Placer's D.A.R.E. gets cut

Budget woes force sheriff to cancel the program for this year
By: Joyia Emard, Loomis News Staff Writer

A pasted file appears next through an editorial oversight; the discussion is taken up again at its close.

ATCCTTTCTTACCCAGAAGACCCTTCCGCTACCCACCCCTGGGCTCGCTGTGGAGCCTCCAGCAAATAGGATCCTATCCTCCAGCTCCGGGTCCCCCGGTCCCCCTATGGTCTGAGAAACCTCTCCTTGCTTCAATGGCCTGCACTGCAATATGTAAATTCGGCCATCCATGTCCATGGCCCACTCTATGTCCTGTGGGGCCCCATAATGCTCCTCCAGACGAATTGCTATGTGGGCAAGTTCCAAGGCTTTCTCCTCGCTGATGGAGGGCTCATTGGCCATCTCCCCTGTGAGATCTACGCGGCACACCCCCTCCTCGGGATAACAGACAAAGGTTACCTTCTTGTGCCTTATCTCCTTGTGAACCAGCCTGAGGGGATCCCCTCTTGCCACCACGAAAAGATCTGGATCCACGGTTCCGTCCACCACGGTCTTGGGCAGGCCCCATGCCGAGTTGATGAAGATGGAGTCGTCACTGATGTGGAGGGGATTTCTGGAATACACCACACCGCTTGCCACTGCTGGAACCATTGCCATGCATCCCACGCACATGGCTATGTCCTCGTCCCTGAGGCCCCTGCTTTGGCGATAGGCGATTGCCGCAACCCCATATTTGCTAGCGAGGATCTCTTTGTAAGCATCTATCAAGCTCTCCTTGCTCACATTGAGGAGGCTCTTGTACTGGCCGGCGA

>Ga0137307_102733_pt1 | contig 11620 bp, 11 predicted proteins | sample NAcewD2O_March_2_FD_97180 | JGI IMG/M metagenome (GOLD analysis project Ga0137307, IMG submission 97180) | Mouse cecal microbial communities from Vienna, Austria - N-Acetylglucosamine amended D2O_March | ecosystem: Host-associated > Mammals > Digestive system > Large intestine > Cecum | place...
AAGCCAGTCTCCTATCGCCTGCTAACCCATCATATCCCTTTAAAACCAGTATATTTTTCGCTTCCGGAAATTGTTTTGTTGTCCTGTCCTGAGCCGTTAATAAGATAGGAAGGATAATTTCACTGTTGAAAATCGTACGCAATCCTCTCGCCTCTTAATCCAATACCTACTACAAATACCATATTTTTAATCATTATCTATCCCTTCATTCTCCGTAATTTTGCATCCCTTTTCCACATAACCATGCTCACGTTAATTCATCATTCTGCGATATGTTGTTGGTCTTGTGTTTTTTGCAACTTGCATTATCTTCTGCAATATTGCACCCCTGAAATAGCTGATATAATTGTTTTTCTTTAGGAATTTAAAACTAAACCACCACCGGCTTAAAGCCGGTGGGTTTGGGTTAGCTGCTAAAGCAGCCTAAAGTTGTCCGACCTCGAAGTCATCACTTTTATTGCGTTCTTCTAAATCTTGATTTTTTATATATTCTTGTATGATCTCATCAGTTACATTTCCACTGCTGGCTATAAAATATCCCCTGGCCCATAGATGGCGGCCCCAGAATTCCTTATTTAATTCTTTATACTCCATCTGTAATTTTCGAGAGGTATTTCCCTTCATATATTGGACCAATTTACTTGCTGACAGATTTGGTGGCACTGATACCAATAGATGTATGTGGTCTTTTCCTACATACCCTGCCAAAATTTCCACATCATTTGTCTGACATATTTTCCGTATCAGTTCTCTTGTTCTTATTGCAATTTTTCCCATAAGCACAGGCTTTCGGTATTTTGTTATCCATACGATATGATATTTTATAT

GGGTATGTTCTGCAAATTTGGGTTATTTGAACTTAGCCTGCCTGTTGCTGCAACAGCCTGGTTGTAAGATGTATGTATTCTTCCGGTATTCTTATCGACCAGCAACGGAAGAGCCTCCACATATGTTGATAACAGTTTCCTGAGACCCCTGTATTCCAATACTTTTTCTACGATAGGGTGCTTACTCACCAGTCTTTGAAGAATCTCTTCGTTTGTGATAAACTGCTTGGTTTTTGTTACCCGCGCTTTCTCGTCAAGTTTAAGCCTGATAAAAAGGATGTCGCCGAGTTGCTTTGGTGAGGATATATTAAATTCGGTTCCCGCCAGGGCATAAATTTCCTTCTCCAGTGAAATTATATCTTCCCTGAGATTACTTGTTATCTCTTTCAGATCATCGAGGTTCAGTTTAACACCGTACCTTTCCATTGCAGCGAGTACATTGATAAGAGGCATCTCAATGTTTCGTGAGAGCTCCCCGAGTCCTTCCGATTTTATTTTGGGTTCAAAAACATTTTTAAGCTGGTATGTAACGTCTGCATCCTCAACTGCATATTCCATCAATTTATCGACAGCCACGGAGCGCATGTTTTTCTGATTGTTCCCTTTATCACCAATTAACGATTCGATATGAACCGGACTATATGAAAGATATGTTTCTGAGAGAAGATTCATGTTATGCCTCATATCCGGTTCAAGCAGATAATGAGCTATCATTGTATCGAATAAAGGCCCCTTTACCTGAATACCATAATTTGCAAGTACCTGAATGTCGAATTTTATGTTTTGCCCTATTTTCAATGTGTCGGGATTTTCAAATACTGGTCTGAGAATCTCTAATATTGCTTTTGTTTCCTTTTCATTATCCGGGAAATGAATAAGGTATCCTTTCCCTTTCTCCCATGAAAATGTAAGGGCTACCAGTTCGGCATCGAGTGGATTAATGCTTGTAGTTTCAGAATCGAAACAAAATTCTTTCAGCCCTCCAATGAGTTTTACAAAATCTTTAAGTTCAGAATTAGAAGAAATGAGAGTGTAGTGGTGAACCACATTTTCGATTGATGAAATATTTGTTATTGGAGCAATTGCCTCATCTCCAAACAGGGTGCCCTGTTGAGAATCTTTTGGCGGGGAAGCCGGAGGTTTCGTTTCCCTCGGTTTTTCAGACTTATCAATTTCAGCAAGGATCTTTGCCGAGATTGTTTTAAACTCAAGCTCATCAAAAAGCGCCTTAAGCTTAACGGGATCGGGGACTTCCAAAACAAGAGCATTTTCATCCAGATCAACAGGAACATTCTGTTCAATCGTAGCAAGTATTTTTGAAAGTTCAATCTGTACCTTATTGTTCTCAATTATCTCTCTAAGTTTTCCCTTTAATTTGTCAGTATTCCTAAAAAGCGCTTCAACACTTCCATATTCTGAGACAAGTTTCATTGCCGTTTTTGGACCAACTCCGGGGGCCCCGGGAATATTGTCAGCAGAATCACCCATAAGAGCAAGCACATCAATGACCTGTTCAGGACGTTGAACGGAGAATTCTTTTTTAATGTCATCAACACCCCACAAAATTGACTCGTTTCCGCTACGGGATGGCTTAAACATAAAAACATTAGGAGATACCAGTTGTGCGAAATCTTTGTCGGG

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State budget cuts have forced the Placer County Sheriff’s Department to choose public safety over drug education and local kids are missing out. Placer sheriffs cancelled the D.A.R.E program for the current school year, saving the department $400,000, said Sgt. John Weaver. The department had conducted the program for 17 years at schools in Loomis, Colfax and all of unincorporated Placer County. “We are not abandoning our commitment to keep youth drug free, but public safety has to take priority,” Weaver said. Weaver is the supervisor of community and youth services for the department. He said he was “heartbroken” about losing D.A.R.E. “I thought it was a very good program and a tool for youth and law enforcement to interact,” he said. Weaver said no officers lost their jobs with the termination of the anti-drug program, but instead they were reassigned. D.A.R.E. is an acronym for drug abuse resistance education. The program is a cooperative effort between law enforcement and schools that, according to the D.A.R.E. Website, “gives kids the skills they need to avoid involvement in drugs, gangs, and violence.” This year, sixth-, seventh- and eighth-graders in the Loomis Union School District missed out on D.A.R.E. training. Normally, sixth-graders participate in an eight-week curricular course taught by a trained sheriff’s officer. Students learn the affects of drugs and ways to resist peer pressure. “I think some kids will say ‘yes’ to drugs in high school because they didn’t have D.A.R.E,” said Randy Hunkins, 13, an Ophir Elementary School seventh-grader. Randy completed D.A.R.E. last year and recalls students participated in activities such as wearing “drunk goggles,” which simulated the experience of being intoxicated. “You’d reach for something and you’d miss it, or try and walk straight and you couldn’t,” Randy said of wearing the goggles. Ophir seventh-grader Zac Campbell, 13, said, “Doing drugs can be bad for you, especially doing marijuana.” Zac said Deputy Laurie Bettencourt was his school’s D.A.R.E. officer. He said she was “really nice” and he would feel comfortable talking to her about a problem. Seventh-grader Lindsey Guevel, 12, said the current class of sixth-graders is missing out. “They should learn this stuff because it’s important. They need to be able to make the right choices. It’s something they should know,” Lindsey said. Andy Withers, Penryn Elementary School principal, said the schools are doing what they can to educate students about drugs. “Each of our district schools is having Karen Green from the Placer County Peer Court system come to speak to students and families about drug use. At Penryn, we have a sixth- through eighth-grade parent information night and grade level student presentations,” Withers said. Placer Elementary School principal Carolyn Cowles said her school may also do a parent education program on the “escalating amount of ‘pharm parties,’ sexting and marijuana use that we have seen in our community.” “It has been almost impossible to replicate the quality of the D.A.R.E. program. We miss it,” Cowles said. Weaver was asked if he thought the D.A.R.E. program would ever be reinstated. “I always hope,” he said.